The term "overrunning" appears in various sorts of weather discussions on a regular basis, and it is guaranteed to create a reaction on my part if I hear the word. I have two main problems with the word: 1) at times it is not obvious that everyone agrees on what it means, and 2) even if one assumes what I believe to be the commonly-accepted meaning of the term, it fails to convey anything meaningful about the meteorology.
Exactly what do we mean by overrunning? Well, it might mean that air aloft is overrunning air at lower levels. If this is one's interpretation of the term, it makes no sense. Air at upper levels overruns air at lower levels nearly all the time, whenever there is vertical shear. No, that can't be the interpretation of the term. Perhaps it means the classic "snow plow" effect of flow over a front, as suggested by Fig. 1
Figure 1. Schematic showing one interpretation of the term "overrunning" that presumably "explains" precipitation on the cold side of a frontal boundary.
This picture conveys the impression that the flow is roughly perpendicular to the boundary. Many times, however, the flow becomes nearly parallel to the boundary above the surface, say at 850 or 700 mb (oh, all right, hPa if you "SI units" nit-pickers prefer!!). This doesn't seem to match the picture implied in Fig. 1 does it? Of course, strictly speaking, one must consider the airflow relative to the moving boundary ... but this can be difficult to pin down. I think the "snowplow" image is not necessarily the right one for interpretation of the term, either.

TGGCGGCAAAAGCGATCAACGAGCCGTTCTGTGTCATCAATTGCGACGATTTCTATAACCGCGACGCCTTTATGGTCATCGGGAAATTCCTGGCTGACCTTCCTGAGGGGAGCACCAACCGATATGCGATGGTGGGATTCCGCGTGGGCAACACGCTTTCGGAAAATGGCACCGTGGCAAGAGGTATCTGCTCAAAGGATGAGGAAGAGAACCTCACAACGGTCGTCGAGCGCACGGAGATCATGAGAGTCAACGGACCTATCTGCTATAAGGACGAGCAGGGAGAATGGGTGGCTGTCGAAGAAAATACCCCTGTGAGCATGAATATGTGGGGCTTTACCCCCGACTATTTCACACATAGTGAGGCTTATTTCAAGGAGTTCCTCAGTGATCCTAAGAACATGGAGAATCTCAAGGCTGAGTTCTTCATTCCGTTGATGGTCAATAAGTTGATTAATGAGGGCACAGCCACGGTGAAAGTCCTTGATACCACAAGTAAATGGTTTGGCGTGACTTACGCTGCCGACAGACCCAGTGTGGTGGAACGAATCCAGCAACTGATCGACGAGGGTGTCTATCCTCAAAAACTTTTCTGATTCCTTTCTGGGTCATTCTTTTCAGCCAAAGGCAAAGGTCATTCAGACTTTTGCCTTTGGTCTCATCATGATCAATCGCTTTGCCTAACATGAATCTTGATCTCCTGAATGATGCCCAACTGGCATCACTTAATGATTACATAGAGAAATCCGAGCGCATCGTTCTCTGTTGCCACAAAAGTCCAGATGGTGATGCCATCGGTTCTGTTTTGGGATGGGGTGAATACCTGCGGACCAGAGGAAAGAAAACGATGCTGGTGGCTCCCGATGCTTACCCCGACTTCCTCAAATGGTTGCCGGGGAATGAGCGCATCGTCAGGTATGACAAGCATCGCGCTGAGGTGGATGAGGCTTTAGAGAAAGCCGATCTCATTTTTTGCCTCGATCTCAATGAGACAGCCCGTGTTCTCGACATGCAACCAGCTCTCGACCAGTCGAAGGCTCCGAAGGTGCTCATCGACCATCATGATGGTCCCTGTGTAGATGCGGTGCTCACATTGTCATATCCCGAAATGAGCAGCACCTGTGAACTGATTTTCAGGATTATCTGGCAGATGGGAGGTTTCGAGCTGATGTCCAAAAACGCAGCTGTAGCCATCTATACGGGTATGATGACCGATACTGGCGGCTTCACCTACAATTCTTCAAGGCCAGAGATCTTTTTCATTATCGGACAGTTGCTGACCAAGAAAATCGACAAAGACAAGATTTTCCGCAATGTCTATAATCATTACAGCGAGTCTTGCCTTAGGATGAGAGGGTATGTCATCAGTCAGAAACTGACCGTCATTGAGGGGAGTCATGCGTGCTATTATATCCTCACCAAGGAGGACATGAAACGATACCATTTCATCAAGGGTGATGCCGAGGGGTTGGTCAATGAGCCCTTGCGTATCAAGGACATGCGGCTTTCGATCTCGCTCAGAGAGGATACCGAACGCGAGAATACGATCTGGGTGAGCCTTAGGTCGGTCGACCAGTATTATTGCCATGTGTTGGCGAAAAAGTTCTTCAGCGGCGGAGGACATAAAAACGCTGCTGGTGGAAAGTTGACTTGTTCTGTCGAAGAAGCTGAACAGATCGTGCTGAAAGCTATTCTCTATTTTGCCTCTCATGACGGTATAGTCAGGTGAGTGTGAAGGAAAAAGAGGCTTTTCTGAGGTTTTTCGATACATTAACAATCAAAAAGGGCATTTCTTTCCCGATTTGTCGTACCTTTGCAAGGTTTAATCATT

Sometimes, of course, the flow does retain a significant component normal to the boundary with height. That seems to suggest that sometimes, the word might be acceptable, right? Well, I want to point out that when the flow retains a component normal to the boundary, this can be described another way: thermal advection. Let's take a look at what thermal advection means on a constant pressure surface. Consider Fig. 2a, showing a cross section through a front and Fig. 2b, an isobaric map of the same front. If we assume that the flow is adiabatic, can the parcels in the zone of thermal advection stay on the same pressure surface? No, not if the flow is adiabatic; they have to stay on the isentrope where they start. Hence, regions of warm advection imply upward motion, and regions of cold advection imply downward motion. Thus, rather than the "snowplow" effect, this can fruitfully be viewed as vertical motion associated with thermal advection, or isentropic up/down-gliding.
Figure 2. Schematic showing how thermal advection on an isobaric surface is equivalent to isentropic up/down-glide. Note that on a p-surface, an isentrope is equivalent to an isotherm.